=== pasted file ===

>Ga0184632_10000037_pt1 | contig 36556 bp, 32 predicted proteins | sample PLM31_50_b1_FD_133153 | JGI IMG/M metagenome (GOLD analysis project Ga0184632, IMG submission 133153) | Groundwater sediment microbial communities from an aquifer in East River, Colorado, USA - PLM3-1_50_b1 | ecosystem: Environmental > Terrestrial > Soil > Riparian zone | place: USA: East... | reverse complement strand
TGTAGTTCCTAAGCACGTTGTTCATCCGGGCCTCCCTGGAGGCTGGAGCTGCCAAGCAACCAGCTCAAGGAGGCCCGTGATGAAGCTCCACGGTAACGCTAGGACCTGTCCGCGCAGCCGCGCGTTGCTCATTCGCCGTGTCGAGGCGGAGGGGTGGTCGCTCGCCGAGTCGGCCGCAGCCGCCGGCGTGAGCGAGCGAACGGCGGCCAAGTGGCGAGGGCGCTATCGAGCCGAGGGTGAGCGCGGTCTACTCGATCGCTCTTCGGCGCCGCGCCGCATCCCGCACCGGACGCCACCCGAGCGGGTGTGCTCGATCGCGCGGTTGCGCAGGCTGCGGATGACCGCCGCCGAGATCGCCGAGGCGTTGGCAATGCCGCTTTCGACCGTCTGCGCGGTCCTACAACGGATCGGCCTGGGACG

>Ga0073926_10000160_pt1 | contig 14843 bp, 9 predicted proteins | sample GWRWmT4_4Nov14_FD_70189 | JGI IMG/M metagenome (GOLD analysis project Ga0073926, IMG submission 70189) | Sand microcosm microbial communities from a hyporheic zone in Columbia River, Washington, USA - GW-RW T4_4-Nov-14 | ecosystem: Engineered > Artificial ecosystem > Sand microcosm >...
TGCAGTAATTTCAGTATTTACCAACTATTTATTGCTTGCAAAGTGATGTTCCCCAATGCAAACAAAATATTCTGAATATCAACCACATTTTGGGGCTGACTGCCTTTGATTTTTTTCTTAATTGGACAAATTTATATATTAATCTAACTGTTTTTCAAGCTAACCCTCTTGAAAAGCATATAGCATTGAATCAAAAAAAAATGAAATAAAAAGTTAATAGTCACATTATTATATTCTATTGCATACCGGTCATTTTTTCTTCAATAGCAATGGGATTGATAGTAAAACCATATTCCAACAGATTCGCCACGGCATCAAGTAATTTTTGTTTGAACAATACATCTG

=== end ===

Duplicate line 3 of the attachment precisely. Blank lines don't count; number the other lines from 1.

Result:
>Ga0073926_10000160_pt1 | contig 14843 bp, 9 predicted proteins | sample GWRWmT4_4Nov14_FD_70189 | JGI IMG/M metagenome (GOLD analysis project Ga0073926, IMG submission 70189) | Sand microcosm microbial communities from a hyporheic zone in Columbia River, Washington, USA - GW-RW T4_4-Nov-14 | ecosystem: Engineered > Artificial ecosystem > Sand microcosm >...